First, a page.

I am not saying, of course, that Christians should not enter the arts, medicine, or business; but I am saying we must do so ‘under heaven.’ This is the right conclusion reported by the Preacher (Eccles. 1:13; 3:1). To live under heaven is to live with eternity in full view, to always keep in mind that we one day will stand before the judgment seat of Christ and give account of our deeds done in the body (2 Cor. 5:10). The great need of mankind is not culture. The great aim of Christians is not to ‘redeem the culture.’ It is unredeemable. There is disease, death, destruction, and devilish despair at every turn. These will remain until Christ’s return and the new heaven and new earth. The great aim of Christians is to make disciples of all nations, to publish the glad tidings of great joy, to proclaim release to the captives, to tell all people everywhere that they must repent because God has fixed a day in which he will judge the world in righteousness through One whom he has appointed, having furnished proof by raising him from the dead.
Ask yourself these questions – why are you in this world? Why do you work? Why do you marry and rear children? Why do you engage in leisure activities? Why art? Why music? Is there an independent reason for any of these things? Did God create the world for our selfish, good pleasure? There is no independent reason for anything in the world. There is no separate reason for art, music, theatre, business, or anything else. Yes, we do them for the glory of God but he gets great glory from the elect streaming into Zion in eternal salvation (Jer. 3:17; 4:16; Isa. 2:2; Mic. 2:2; Zech. 2:11). Art, music, business, medicine and everything else in the world are all means by which we are to disciple the nations. All we do, all we have ultimately is for the glory of God in the salvation of sinners. In light of the great and glorious work of salvation (Rom. 1-11), Paul then tells us to present our bodies as a living sacrifice, holy and acceptable to God, which is our reasonable or sensible way to worship him (Rom. 12:1-2). He goes on from there and tells us to deploy the spiritual gifts God has given us, whether prophesying, serving, teaching, exhorting, giving, leading, or showing mercy as a product of our devotion to him and his grace. You will notice these gifts are all deployed in the work of making disciples.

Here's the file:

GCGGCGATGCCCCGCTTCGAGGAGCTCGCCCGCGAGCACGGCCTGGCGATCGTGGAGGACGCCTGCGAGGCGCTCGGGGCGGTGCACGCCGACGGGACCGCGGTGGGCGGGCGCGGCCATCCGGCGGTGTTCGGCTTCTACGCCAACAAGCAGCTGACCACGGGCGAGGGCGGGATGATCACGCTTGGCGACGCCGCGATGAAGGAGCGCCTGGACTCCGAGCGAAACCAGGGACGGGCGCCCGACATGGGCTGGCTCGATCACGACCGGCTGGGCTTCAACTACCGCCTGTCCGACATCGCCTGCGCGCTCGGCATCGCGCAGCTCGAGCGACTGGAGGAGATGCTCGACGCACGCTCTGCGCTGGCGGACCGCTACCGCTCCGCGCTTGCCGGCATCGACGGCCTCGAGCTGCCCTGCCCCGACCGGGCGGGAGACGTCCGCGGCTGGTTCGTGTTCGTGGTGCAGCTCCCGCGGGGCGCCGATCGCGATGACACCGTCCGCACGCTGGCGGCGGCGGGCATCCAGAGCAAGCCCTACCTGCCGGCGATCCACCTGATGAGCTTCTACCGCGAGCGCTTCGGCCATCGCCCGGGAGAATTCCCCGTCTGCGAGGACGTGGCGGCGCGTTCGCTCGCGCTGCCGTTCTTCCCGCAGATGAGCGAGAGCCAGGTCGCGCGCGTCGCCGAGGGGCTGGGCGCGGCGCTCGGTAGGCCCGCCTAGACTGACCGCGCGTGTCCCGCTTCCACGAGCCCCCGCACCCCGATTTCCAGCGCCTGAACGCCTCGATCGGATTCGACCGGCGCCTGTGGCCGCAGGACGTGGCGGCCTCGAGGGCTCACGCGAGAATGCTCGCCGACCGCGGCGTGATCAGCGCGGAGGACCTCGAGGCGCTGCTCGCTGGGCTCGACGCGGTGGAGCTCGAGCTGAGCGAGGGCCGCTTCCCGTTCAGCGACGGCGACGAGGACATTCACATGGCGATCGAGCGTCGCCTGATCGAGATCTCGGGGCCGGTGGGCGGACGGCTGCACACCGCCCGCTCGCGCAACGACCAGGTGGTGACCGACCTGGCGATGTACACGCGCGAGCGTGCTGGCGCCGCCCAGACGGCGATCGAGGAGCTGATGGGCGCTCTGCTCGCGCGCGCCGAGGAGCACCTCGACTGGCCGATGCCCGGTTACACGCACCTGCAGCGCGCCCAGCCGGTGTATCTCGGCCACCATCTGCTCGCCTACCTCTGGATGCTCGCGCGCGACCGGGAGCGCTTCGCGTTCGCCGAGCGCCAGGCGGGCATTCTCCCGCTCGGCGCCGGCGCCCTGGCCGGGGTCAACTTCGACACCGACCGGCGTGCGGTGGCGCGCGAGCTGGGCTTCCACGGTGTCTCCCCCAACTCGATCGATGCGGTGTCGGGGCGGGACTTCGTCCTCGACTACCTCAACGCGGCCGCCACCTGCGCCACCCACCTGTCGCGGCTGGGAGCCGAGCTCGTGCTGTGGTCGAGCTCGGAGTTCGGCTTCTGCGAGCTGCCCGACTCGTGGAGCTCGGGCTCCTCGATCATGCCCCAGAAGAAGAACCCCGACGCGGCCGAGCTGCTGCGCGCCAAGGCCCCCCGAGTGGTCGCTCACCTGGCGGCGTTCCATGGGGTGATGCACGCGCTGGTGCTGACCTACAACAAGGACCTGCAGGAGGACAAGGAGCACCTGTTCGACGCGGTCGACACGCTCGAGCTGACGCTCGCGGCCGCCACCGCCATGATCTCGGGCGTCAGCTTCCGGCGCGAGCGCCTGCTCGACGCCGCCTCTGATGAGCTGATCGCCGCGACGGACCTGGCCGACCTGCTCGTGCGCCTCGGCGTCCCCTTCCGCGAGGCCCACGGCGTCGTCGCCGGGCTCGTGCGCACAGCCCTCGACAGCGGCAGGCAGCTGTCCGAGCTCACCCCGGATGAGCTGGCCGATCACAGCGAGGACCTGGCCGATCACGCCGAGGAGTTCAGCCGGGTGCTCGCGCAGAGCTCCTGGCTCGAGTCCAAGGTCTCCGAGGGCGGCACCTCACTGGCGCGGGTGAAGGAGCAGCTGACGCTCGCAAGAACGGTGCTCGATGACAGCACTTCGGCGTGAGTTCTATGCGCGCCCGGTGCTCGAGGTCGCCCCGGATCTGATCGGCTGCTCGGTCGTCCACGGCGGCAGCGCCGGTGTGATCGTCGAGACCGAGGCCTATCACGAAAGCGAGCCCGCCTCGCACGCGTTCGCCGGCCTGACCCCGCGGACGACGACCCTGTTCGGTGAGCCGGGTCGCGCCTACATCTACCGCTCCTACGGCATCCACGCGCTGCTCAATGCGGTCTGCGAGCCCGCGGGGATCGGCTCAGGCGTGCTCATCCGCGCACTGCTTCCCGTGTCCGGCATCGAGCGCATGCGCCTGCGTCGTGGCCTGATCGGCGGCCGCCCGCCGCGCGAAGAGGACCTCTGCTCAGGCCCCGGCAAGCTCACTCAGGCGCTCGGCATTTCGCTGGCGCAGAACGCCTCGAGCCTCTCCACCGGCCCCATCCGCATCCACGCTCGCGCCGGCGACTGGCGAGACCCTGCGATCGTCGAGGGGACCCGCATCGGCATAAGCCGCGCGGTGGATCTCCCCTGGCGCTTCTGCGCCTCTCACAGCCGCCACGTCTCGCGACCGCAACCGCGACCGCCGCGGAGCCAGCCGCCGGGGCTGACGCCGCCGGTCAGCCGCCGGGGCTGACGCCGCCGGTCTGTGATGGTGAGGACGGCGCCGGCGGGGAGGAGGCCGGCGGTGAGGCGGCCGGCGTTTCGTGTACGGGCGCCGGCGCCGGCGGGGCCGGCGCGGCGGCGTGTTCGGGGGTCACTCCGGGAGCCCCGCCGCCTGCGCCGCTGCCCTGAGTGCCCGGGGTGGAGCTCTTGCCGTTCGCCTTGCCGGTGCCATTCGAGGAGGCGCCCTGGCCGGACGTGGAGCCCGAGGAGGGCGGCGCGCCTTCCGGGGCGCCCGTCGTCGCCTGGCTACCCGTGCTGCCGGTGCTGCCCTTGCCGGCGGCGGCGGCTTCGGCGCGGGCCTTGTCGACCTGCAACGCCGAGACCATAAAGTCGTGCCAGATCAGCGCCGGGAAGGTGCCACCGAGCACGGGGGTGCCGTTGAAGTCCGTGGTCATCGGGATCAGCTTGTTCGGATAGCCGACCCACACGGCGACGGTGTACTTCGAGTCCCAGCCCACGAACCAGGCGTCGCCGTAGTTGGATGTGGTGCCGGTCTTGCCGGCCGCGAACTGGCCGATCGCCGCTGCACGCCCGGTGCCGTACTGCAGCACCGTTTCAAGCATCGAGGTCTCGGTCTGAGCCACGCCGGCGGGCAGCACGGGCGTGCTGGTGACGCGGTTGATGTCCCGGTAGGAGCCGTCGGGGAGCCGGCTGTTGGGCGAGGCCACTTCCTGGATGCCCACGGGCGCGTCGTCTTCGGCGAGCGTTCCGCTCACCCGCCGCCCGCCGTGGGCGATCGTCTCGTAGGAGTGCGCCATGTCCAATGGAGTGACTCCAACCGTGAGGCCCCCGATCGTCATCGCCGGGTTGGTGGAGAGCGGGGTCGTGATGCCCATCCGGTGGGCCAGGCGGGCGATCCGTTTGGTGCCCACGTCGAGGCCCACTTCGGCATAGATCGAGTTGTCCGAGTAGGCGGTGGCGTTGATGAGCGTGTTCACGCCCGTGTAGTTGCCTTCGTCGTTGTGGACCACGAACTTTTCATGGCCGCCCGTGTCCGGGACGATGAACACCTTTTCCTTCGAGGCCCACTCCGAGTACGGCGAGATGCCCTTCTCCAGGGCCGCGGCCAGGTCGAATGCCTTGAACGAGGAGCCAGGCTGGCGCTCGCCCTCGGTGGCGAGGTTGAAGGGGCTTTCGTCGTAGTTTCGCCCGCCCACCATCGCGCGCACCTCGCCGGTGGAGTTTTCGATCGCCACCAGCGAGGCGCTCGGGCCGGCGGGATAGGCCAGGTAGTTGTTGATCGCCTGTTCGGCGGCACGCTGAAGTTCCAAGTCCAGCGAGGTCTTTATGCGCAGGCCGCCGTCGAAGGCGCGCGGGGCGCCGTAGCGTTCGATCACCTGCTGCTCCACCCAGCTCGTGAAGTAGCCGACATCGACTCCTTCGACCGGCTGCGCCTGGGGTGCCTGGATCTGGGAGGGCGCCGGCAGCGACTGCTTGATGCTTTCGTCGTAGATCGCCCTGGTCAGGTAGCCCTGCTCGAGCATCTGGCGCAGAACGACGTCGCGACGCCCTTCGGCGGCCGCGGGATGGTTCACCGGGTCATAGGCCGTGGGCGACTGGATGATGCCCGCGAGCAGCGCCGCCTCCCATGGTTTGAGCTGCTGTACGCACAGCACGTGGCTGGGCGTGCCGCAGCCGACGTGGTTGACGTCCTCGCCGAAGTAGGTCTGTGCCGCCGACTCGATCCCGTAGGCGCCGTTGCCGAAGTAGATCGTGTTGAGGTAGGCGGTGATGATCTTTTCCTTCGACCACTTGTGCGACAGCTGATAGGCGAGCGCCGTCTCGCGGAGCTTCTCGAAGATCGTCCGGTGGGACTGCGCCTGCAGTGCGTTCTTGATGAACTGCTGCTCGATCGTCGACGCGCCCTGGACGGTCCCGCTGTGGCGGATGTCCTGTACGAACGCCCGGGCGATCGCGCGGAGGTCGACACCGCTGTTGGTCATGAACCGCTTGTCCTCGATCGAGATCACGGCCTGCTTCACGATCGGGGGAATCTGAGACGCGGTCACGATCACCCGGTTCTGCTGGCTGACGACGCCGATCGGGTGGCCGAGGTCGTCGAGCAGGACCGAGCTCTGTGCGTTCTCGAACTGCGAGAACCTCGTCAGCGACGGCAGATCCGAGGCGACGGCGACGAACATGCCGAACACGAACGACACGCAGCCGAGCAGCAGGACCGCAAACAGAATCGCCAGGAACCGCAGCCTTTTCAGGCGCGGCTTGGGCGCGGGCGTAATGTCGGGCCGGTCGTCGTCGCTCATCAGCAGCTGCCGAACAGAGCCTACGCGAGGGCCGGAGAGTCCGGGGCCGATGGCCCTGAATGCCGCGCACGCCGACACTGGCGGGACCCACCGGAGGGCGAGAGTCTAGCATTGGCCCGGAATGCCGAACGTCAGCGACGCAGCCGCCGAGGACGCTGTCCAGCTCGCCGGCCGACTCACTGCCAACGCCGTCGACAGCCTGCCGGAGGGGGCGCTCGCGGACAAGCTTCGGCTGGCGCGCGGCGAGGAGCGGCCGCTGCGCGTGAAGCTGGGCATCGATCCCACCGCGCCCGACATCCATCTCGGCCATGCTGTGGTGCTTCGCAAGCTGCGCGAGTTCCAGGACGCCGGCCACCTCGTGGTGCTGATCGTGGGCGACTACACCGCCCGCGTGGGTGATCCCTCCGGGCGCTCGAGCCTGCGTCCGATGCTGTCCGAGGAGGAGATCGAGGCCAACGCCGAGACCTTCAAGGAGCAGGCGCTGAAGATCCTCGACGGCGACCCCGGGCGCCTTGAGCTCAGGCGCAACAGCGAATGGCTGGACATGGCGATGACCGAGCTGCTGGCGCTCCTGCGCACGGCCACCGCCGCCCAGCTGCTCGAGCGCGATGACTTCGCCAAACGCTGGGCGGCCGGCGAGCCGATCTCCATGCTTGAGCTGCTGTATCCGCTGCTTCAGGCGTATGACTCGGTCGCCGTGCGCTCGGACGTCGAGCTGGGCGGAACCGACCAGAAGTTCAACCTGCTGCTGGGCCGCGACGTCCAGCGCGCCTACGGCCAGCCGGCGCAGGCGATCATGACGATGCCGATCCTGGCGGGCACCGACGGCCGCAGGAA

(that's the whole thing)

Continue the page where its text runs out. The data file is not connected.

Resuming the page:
So, by all means, if you are a gifted musician, artist, writer, research scientist, or entrepreneur then continue to use your God-given abilities. Just remember – if you use them ‘under the sun’ the result, at best, is beautiful poison. As Jesus said, ‘What does it profit a man if he gains the whole world and forfeits his own soul?’ (Mark 8:36). ‘. . . not even when one has an abundance does his life consist of his possessions . . . You fool, this very night your soul is required of you’ (Luke 12:15, 20).
- This term ‘under the sun’ is used twenty-nine times in Ecclesiastes and means living without God, living as though he does not exist, that we are not responsible to him. www.hermeneutics.stackexchange.com.
Rev. Allen M Baker is an evangelist with Presbyterian Evangelistic Fellowship, and Director of the Alabama Church Planting Network. His weekly devotional, ‘Forget None of His Benefits’, can be found here.
If you would like to respond to Pastor Baker, please contact him directly at firstname.lastname@example.org.